Since the hydrocolloid film functions not only to minimize oil absorption, but also to control moisture loss, the amount of hydrocolloid on the potato surface, e.g. the film thickness, is important. A too thin film provides inadequate oil-resistance and permits a high moisture and yield loss. Yet a heavy coating impairs the development of a uniform color and often leads to the rupture of the film from excessive internal pressure during frying. This permits entrapment of oil and causes an undesirable mottled or speckled surface color. However, proper control of the pickup can be achieved in practice by adjustment of the viscosity and temperature of the aqueous treating solution and the contact time.
PROCESS CONDITIONS The improved French fried potato products described herein can be obtained in commercial practice by treating the whole potato pieces in any desired form, e.g., slices, straight or crinkle strips, dices, etc., with the aqueous hydrocolloid solution at about 50-95 C. under atmospheric pressure. The treatment conveniently is accompished by contacting the blanched potato pieces with a preheated hydrocolloid solution for a time suflicient to form the desired surface coating prior to frying in deep fat. Preferably the blanched potato pieces are passed through a dip tank containing the aqueous solution of the hydrocolloid and any other desired additives such as sugar, drained for a few moments, and then fried. However, other techniques including spray coating and treating in a transfer trough or flume can also be used.
Within the general scope of the present invention optimum conditions for a given hydrocolloid and process system can be readily determined by those skilled in the art. As noted above it is particularly desirable that the hydrocolloid solution have an operational viscosity of 100 cps. or less, and preferably 40-80 cps., to achieve the desired surface coating at an operational temperature of about 50 95 C.
By the improved process of the present invention French fried potato products are obtained which have a lower absorbed oil content, a higher moisture content, a lighter and more uniform color, and a firmer texture. Furthermore by choice of the hydrocolloid and control of the process conditions these properties can be achieved individually or preferably concurrently.
The oil-resistant hydrocolloid film reduces the absorption and consumption of the frying oil. Use of a hydrocolloid which forms a thermally reversible gel in aqueous solution provides improved control of the moisture vapor transmission during frying. Thus superior moisture retention is achieved and the process yield increased. In addition through an unexplained mechanism the surface hydrocolloid film enhances the formation of a uniform, light color during frying and also imparts desirable plate life characteristics. While these advantages are particularly desirable in the production of par-fries, the process can also be used in the production of other French fried potato products.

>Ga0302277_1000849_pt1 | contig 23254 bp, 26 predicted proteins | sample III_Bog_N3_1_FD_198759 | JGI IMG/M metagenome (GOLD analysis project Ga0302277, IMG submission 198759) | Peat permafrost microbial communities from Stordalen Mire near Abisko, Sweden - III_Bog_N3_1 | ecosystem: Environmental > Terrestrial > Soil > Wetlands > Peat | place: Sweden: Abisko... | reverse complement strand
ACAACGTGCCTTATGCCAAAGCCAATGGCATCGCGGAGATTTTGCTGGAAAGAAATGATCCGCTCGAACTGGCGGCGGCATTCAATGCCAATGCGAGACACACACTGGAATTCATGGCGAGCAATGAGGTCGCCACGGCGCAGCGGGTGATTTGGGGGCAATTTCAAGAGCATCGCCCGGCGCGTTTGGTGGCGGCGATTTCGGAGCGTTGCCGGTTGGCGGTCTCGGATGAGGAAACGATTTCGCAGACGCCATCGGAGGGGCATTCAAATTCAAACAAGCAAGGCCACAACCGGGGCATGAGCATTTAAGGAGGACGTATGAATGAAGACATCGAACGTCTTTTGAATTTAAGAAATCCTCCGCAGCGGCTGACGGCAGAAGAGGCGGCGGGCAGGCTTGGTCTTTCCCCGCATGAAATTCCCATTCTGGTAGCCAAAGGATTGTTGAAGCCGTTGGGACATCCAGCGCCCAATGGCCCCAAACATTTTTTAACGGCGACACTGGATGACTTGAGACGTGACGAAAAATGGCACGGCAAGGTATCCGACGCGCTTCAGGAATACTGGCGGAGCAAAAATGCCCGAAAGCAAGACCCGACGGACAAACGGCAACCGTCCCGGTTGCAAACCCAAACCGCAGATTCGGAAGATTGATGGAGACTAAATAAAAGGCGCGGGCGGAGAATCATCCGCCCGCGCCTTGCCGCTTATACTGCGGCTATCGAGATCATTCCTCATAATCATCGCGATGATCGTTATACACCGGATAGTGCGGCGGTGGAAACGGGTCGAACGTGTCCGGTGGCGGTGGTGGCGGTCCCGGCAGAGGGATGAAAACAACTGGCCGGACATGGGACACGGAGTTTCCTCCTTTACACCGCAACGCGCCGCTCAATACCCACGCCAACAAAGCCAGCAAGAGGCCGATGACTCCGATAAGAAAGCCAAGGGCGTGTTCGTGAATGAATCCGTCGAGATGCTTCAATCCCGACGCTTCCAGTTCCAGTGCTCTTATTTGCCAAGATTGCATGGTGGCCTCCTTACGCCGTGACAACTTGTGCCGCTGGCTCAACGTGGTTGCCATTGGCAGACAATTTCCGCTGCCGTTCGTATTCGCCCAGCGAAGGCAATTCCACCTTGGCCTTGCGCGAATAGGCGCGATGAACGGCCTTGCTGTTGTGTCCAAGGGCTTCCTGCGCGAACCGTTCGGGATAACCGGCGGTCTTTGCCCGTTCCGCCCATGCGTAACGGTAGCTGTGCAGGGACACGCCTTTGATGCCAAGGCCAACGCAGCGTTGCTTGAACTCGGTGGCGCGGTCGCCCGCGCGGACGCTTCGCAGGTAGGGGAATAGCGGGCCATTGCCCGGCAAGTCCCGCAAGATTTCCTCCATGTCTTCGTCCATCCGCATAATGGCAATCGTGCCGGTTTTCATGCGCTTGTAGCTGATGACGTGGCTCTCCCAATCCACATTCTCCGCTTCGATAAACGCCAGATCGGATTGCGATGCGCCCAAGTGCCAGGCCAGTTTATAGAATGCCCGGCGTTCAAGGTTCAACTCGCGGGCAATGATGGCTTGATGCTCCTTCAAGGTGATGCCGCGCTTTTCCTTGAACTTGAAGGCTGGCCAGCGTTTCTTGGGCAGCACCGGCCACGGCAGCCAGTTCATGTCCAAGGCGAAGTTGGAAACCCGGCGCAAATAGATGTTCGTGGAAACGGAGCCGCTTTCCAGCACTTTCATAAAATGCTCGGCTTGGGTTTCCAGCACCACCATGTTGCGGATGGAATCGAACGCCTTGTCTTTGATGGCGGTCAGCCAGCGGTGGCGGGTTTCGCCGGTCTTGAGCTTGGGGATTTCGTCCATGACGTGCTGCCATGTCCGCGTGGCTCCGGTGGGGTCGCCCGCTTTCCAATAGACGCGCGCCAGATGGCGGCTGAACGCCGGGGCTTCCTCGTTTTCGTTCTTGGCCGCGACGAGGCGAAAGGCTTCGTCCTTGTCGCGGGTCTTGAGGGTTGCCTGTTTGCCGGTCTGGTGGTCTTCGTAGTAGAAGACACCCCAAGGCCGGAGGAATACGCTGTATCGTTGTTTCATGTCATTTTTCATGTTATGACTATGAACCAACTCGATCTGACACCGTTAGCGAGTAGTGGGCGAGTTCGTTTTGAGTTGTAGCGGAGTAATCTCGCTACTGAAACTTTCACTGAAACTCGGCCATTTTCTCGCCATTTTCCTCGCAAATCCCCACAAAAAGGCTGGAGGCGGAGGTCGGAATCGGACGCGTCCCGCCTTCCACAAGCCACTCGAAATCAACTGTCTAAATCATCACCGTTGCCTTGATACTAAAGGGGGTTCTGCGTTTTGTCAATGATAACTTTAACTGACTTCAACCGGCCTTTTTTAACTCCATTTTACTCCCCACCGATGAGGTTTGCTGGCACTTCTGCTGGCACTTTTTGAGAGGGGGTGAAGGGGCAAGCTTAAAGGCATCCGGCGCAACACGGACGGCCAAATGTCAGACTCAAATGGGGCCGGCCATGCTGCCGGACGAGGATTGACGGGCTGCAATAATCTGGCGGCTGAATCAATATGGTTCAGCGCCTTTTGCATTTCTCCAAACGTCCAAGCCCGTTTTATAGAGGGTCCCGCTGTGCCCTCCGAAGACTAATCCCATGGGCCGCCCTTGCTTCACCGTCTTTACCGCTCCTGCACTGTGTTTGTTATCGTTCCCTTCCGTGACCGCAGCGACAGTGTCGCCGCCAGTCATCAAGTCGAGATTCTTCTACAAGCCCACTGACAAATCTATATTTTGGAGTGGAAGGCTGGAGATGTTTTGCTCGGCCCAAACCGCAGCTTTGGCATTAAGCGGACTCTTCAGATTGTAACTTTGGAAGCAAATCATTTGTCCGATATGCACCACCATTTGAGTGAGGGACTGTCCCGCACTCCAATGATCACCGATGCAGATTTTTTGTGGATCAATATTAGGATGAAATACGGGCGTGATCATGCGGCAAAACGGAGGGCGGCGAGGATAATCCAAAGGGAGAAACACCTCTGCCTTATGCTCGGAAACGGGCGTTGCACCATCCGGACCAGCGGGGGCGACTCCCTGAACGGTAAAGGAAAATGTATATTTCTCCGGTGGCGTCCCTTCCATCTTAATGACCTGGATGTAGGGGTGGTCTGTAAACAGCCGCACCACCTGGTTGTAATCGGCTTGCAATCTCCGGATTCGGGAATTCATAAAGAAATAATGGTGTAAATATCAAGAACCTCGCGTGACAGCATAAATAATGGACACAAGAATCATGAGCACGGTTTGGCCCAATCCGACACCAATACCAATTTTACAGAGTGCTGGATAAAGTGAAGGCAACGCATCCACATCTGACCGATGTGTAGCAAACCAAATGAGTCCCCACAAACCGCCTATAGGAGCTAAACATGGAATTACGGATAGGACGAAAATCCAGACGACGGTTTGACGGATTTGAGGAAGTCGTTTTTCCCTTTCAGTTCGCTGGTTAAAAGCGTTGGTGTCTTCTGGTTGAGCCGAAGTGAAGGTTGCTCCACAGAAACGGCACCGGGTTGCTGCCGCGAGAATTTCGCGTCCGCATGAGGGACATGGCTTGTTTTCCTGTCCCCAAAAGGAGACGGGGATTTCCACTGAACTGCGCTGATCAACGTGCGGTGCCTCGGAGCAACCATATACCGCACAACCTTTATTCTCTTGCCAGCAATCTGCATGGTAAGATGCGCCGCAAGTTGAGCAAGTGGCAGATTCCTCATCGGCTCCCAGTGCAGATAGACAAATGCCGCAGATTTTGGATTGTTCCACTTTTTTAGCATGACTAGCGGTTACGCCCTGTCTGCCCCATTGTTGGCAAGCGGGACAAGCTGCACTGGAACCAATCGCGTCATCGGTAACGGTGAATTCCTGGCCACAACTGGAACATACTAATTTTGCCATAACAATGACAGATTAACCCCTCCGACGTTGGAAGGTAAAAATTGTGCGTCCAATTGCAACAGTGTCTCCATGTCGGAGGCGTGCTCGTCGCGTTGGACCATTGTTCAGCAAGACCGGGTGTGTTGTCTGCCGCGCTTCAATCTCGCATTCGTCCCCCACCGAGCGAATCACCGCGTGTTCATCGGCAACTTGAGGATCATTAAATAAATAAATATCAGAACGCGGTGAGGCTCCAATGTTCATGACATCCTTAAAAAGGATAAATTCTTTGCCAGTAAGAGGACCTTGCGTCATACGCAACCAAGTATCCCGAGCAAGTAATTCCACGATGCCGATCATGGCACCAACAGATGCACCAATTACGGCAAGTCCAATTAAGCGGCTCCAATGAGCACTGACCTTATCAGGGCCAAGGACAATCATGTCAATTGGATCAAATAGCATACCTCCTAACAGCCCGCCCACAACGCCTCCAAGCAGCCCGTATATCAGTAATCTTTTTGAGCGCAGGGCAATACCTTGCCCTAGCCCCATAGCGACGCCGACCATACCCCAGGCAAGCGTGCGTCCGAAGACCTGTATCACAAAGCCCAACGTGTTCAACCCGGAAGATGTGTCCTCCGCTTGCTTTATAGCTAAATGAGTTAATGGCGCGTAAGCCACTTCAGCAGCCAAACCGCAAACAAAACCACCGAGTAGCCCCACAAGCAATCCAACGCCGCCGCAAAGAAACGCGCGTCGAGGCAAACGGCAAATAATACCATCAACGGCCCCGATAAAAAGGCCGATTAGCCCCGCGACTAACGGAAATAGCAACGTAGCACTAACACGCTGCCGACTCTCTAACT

To illustrate further the present invention and its advantages, the following examples are given without limiting the invention thereto. Unless otherwise specified, all parts and percentages are by weight and the viscosities are determined by the method of ASTM D1347-64.
EXAMPLE 1.-Laboratory tests (A) A lot of Russett Burbank, U.S. No. 1 Size A potatoes containing 18.6 percent solids was conditioned overnight at about 20 C. They were manually peeled and cut into x x 2%1-2 /z" pieces. A g. sample of the cut strips was blanched at about 82 C. for 8 min. Then it was dipped into a 2.75 percent dextrose solution at 75 C. for 30 seconds. After draining for 30 seconds, the sample was divided.
One portion of the sugar-treated strips was immediately par-fried at about C. for 1 min. in a conventional deep fat frier. The par-fries were drained for 30 see. over the hot fat and for 4.5 min. at room temperature before taking samples for analysis. The remaining pieces were frozen for later evaluation.
A second weighed portion of the sugar-treated strips was dipped for 30 sec. into an aqueous solution of the test hydrocolloid heated at about 60 C., drained for 30 sec., reweighed, and then par-fried and sampled as above. The hydrocolloid pickup was determined from the drained sample weights before and after treatment.
The par-fried samples were analyzed for residual moisture and absorbed oil by two standard methods. In one method a finely divided sample is dried to constant weight in vacuo at 90 C. and then extracted for 16 hours with methylene chloride, dried and reweighed. From the weight losses, the moisture and absorbed oil contents are calculated. Alternately, a finely divided sample is suspended in dry toluene and the water removed by azeotropic distillation. Then the extracted oil in the toluene is determined by infrared analysis.